Gerald McCoy is right. We are going to miss him when he's gone.
He's a good guy and a heck of a football player.
What we won't miss? Moments like Monday when we are reminded, once again, that his skin is too thin for a player this good.
In a Twitter rant, McCoy talked about not being appreciated, followed by a veiled threat of leaving town.
"No more being quiet,'' McCoy wrote, while apparently still on vacation. "I'm done holding my tongue. Believe that!!''
Here's what you should believe: McCoy spends too much time worrying about what other people think.
In this case, it isn't even clear who he was talking about.
Was it former teammate Ronde Barber, who suggested in Sunday's Tampa Bay Times that maybe McCoy doesn't have the personality to be one of the baddest players on the team?
Was he hurt by Twitter trolls who are constantly knocking him?
Was he upset that, for the millionth time, he was reminded that he is not and will never be Warren Sapp, as if there will ever be another Sapp?
Whoever his target, McCoy needs to know that this is a bad look and one that has become all too familiar.
He comes off like a diva, a drama king, an attention hound. He looks like someone searching for sympathy and begging for approval. The fact that McCoy went on his temper tantrum just as HBO's Hard Knocks is about to turn on its cameras doesn't feel like a coincidence.
Then again, none of this is new.
It just feels as if there's always something with McCoy. It's a running off-field soap opera. There's always something going on behind the scenes that overshadows all the wonderful things he does on the field.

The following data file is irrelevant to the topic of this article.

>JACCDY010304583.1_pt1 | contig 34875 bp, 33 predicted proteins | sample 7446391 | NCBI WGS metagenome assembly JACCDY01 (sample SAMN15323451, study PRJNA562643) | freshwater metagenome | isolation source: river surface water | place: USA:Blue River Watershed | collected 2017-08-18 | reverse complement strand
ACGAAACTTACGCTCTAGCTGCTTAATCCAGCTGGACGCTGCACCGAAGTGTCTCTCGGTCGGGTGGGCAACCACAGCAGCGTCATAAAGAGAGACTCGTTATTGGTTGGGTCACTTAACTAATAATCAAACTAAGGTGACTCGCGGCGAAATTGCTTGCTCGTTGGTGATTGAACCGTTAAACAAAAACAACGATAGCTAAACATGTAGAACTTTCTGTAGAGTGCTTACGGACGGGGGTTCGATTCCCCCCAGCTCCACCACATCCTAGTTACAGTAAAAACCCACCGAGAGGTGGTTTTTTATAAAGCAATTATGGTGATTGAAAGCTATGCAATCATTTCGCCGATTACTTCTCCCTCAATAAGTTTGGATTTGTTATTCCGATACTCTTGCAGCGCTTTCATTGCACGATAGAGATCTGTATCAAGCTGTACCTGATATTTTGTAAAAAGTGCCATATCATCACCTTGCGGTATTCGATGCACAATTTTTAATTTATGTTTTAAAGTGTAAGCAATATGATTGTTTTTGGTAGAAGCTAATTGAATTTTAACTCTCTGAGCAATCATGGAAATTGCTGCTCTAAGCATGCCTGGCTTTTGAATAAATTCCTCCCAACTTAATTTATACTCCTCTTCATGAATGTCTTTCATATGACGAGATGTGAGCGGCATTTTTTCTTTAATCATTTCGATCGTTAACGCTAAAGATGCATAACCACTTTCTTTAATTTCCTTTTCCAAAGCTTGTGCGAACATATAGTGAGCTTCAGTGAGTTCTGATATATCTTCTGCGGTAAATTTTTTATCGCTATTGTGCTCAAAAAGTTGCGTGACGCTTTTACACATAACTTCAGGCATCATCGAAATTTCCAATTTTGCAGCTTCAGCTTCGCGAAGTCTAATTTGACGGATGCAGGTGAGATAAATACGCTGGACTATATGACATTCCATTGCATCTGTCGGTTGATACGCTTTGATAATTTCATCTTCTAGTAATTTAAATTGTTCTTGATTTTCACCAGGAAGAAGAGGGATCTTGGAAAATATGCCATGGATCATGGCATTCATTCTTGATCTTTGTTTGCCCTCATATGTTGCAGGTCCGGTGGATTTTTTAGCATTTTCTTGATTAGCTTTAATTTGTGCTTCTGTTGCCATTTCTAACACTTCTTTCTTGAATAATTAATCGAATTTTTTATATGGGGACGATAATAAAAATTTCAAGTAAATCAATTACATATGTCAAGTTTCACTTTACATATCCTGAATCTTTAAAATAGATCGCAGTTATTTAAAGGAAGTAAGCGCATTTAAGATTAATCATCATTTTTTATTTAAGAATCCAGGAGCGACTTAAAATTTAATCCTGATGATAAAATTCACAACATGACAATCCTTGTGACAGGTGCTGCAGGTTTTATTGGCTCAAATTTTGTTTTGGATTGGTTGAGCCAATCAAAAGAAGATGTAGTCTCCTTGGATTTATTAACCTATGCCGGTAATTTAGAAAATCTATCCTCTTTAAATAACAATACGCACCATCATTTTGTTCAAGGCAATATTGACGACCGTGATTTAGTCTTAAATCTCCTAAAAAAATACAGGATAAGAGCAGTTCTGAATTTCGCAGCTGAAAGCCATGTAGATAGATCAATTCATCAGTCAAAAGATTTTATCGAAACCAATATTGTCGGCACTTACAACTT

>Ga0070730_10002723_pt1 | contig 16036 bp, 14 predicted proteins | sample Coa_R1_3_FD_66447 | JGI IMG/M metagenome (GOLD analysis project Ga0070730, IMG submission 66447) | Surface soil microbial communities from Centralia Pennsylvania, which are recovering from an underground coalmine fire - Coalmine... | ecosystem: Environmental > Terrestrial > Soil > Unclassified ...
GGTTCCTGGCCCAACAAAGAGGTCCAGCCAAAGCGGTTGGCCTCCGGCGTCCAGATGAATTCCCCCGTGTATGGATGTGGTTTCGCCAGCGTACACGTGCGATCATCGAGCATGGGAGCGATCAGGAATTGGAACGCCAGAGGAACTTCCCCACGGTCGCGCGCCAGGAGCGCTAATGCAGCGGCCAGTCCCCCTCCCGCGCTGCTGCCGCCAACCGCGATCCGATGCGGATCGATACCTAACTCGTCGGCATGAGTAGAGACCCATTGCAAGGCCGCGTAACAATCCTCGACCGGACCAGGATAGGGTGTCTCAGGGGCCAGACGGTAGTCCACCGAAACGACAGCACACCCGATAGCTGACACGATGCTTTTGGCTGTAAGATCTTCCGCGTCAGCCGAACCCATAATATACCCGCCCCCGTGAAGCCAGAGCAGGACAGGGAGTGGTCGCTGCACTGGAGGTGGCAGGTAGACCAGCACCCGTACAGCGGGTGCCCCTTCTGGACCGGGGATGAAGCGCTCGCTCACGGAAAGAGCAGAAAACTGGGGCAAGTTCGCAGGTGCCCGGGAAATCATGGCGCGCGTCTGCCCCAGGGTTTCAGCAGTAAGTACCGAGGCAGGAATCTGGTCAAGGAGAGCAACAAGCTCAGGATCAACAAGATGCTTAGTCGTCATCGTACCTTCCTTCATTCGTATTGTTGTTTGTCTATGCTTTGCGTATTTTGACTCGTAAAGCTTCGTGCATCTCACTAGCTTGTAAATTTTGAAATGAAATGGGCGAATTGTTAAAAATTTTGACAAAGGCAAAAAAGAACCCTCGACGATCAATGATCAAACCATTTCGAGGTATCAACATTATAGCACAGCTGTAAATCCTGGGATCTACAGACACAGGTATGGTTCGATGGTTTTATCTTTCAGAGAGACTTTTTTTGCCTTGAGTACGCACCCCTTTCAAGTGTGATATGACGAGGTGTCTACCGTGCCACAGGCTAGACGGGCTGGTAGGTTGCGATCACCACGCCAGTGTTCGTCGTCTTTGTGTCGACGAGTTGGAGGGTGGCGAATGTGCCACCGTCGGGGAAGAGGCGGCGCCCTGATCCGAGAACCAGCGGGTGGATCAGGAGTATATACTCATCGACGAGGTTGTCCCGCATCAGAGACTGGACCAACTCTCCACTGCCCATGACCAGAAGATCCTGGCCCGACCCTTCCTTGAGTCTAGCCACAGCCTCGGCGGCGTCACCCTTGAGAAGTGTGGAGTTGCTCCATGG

Is it his team or Jameis Winston's? That became a controversy a while back, right?
Is he soft because he helps up opposing players?
Is he worth all that money?
All of it silly and not worth McCoy's time or energy. Yet these mini-controversies start in newspapers and blogs and talk radio and usually end with McCoy getting his football pants wadded in a bunch and lashing out.
Or how about last spring?
McCoy, unprovoked, went on a long speech about how he hasn't been a good enough leader. He talked about how three guys pulled him aside at the Pro Bowl and told him so. He talked about how — as if seven seasons in the NFL wasn't enough — those few minutes in Orlando changed him. He talked and talked and talked.
Lots of talking. No playing. Just talk. Yet, everyone walked away acting as if McCoy made some big stride of a football player without a playing a single down.
While his honesty is appreciated, you couldn't help but wonder if the point of McCoy's speech was to make himself look better. And, more so, a push back at his critics even though he doesn't have as many critics as he thinks.
Yes, he needs to keep getting better. No, he will never get the credit until the team has playoff success.
But no one thinks he's a lousy football player. No one wants him booted out of Tampa Bay. He has played well and has played hurt.
On the list of reasons of why the Bucs haven't been good over the past decade, McCoy is near the bottom if he's even on the list at all.
One could argue that he drums up this supposed slights for motivation, to give him a chip on his shoulder.
But it feels as if he really is bothered when anyone — and I mean anyone — speaks about him in less-than-glowing terms.
He needs to realize that there are going to be haters, that criticism comes with the territory. He can't control that.
But he can control how he reacts to that criticism and addressing is just not worth it.
This off-the-field drama needs to stop.
McCoy is a leader on the Bucs. He is entertaining. He is smart. He is a good quote. We are interested in his thoughts on the team, the league and the game. In media circles, he's known as a "go-to'' guy.
Here's hoping he keeps being that guy, but he needs to ignore his critics.
McCoy needs to simply do what he does best: play the game.
Contact Tom Jones at [email protected] Follow @tomwjones